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Roller with a touch of notoriety

 

Vintage Rolls-Royce with a touch of infamy in its history to be auctioned in Melbourne.

February 17, 2007. Punters will get a chance to buy a car with a roundabout link to the history of Nazi Germany at the Melbourne motor show auction next month.

Among items listed for the Shannons auction is a 1927 Rolls-Royce nicknamed The Princess after her owner who found infamy as a spy for Adolf Hitler.

The Phantom I Saloon was originally delivered with Cabriolet de Ville coachwork by Barker to a London woman in 1927, but in 1929 passed into the hands of Austrian Princess Stephanie Hohenlohe de Waldenbern, a royal by marriage.

Although Jewish, she was said to be a close friend of many high-ranking Nazis of the time, including Joachim von Ribbentrop and Hermann Goering. Nazi dictator Hitler called her his “dear princess.”

British intelligence files alleged she later became a spy for Germany, and the US Government described her as “more dangerous than 10,000 men.”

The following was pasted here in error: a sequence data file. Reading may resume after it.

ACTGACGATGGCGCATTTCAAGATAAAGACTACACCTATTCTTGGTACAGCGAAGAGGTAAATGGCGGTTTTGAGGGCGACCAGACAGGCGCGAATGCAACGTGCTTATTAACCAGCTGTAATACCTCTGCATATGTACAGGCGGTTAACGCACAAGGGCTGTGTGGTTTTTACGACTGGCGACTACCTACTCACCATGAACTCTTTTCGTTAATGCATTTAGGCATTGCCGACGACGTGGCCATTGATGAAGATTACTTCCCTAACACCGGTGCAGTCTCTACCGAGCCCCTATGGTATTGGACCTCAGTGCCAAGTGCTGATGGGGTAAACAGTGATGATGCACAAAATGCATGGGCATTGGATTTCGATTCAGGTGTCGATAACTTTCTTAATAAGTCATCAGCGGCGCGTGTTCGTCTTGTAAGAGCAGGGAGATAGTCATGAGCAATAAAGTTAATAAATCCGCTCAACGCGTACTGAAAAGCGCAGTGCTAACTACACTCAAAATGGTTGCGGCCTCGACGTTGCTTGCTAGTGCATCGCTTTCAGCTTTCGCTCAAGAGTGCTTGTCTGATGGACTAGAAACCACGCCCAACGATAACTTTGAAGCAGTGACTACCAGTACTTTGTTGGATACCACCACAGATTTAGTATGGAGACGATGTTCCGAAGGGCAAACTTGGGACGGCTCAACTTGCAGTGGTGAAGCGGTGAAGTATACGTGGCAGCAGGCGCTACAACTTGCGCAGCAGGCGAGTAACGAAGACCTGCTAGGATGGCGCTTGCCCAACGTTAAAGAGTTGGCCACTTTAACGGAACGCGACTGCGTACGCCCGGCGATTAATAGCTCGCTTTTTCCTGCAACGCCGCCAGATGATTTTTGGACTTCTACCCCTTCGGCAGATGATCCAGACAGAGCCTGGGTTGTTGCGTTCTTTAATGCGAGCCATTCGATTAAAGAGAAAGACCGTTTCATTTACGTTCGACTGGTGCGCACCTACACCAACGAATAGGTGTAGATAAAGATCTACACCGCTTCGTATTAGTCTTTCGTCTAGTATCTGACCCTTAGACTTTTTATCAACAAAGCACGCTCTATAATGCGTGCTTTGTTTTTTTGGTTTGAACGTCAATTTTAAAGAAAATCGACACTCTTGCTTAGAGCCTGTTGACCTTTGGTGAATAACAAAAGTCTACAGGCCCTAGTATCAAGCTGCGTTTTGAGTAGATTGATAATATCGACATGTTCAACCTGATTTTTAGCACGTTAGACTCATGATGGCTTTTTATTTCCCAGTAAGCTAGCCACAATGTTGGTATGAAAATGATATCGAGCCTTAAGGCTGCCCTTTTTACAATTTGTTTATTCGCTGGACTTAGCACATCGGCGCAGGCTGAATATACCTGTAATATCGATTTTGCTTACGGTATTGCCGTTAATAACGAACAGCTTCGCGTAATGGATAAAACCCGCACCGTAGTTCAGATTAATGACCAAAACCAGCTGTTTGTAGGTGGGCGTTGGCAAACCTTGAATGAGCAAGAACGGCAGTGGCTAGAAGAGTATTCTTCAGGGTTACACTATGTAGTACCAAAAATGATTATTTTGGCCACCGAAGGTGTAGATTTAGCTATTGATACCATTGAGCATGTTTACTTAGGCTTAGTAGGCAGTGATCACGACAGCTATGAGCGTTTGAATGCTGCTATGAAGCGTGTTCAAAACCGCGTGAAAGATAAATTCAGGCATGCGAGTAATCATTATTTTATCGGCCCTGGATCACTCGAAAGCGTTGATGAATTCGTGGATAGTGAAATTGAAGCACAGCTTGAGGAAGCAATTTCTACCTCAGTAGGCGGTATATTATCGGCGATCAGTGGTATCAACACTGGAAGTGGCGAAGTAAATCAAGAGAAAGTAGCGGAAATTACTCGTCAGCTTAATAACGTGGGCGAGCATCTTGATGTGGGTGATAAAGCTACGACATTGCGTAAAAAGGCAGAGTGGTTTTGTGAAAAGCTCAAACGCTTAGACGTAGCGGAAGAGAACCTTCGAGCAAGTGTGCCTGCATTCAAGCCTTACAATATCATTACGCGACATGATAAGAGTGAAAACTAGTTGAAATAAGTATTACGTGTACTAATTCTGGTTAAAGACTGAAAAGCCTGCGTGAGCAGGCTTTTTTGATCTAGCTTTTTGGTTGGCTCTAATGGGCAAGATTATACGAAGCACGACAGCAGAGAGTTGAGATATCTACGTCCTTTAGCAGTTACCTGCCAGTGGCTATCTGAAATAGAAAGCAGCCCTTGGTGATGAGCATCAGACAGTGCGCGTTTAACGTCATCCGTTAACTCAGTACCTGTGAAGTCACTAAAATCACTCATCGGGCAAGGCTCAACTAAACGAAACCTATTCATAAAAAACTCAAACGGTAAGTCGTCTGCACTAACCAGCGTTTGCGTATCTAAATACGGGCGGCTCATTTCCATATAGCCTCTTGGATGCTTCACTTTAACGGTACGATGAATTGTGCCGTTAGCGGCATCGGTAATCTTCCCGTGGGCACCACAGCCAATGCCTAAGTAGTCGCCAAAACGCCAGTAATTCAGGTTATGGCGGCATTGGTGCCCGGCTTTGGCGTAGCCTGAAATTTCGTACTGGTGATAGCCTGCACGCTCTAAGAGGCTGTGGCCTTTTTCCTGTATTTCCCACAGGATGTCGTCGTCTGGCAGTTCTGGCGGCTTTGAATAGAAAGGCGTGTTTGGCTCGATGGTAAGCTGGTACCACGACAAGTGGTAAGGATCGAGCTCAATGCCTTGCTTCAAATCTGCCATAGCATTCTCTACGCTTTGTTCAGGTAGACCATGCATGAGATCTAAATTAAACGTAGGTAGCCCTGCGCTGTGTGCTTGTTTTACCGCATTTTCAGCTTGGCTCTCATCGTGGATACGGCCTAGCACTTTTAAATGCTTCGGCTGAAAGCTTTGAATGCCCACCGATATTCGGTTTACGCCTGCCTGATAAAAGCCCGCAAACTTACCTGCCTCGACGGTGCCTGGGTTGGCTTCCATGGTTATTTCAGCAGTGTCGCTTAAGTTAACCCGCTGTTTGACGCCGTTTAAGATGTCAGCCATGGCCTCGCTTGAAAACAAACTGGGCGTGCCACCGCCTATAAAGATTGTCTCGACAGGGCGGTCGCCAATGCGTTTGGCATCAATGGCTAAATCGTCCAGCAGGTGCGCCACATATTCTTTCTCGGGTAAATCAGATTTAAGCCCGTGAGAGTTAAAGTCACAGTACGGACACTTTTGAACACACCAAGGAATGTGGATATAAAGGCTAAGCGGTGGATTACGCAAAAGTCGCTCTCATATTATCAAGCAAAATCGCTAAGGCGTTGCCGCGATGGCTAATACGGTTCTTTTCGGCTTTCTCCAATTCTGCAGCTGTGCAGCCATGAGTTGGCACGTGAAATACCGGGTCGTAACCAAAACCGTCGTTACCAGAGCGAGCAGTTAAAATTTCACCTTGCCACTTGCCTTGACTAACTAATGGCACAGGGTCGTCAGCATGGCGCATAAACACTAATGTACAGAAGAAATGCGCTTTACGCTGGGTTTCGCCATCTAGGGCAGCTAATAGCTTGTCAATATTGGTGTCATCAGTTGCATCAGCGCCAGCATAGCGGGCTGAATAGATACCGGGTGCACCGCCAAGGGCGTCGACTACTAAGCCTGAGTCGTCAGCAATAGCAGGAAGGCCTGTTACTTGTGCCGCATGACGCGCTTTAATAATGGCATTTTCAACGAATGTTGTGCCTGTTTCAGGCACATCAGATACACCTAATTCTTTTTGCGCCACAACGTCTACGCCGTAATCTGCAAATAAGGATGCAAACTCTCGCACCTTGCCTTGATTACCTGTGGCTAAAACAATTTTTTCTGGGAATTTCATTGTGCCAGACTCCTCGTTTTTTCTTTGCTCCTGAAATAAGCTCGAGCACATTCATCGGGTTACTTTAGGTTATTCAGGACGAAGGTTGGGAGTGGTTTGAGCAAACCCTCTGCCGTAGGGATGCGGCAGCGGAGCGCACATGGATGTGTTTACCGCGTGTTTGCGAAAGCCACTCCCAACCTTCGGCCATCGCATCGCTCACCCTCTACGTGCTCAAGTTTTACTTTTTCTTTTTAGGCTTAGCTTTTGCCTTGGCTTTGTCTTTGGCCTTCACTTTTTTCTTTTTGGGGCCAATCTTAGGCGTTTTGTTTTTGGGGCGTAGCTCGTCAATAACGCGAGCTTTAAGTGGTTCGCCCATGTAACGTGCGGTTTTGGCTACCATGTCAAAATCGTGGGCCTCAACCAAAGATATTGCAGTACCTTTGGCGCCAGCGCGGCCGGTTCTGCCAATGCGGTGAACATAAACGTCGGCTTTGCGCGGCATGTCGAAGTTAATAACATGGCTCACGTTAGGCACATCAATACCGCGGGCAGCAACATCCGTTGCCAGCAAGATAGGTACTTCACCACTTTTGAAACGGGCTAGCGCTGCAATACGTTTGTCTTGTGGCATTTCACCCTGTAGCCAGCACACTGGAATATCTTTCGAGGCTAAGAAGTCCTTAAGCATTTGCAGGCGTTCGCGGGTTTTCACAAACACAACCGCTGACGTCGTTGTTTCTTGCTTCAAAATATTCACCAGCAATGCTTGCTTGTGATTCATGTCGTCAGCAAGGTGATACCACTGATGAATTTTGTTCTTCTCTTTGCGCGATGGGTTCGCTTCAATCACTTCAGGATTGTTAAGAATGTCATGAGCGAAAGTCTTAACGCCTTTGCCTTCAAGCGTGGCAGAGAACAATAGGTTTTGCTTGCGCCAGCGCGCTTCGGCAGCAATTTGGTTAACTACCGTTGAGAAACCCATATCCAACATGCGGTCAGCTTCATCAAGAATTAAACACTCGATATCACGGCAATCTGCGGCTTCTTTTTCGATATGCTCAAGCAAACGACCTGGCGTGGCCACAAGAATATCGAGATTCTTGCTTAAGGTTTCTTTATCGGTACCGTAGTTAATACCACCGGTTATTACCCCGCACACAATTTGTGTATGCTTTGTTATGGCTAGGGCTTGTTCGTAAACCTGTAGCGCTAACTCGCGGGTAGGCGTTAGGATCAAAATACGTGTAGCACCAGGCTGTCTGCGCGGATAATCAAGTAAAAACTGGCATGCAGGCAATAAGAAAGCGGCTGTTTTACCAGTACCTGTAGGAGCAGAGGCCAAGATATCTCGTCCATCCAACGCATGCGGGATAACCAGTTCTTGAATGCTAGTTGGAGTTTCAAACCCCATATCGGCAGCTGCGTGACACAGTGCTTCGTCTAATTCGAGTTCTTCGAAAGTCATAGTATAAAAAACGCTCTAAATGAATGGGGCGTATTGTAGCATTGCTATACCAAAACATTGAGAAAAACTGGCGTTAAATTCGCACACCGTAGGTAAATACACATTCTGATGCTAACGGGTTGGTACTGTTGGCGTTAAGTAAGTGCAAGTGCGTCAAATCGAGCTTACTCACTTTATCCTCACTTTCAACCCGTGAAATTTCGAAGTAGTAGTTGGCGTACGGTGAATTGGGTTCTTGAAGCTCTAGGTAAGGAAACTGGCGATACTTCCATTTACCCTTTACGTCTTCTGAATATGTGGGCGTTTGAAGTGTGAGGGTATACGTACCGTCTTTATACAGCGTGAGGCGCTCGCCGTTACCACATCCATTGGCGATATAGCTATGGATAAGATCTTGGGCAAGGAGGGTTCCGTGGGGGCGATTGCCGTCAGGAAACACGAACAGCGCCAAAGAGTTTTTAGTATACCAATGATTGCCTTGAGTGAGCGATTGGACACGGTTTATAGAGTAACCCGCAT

By then the Rolls-Royce with its 7.6-litre inline six-cylinder engine and three-speed manual gearbox had been sold to an Australian, and had been rebodied as a saloon by Martin & King.

It had several other owners before settling in Queensland for some years.

The Phantom today retains its period black and maroon Martin & King coachwork with burgundy leather and beige cloth interior.

Other touches include the period flower vase and the metal trunk on sliding rails, plus a set of tools.

The car is fitted with 20-inch Rudge-Whitworth wheels and comes with both the Flying Lady mascot and town cap.

Shannons expects it to sell in the $Au75,000-$90,000 range at the March 12 auction.


 


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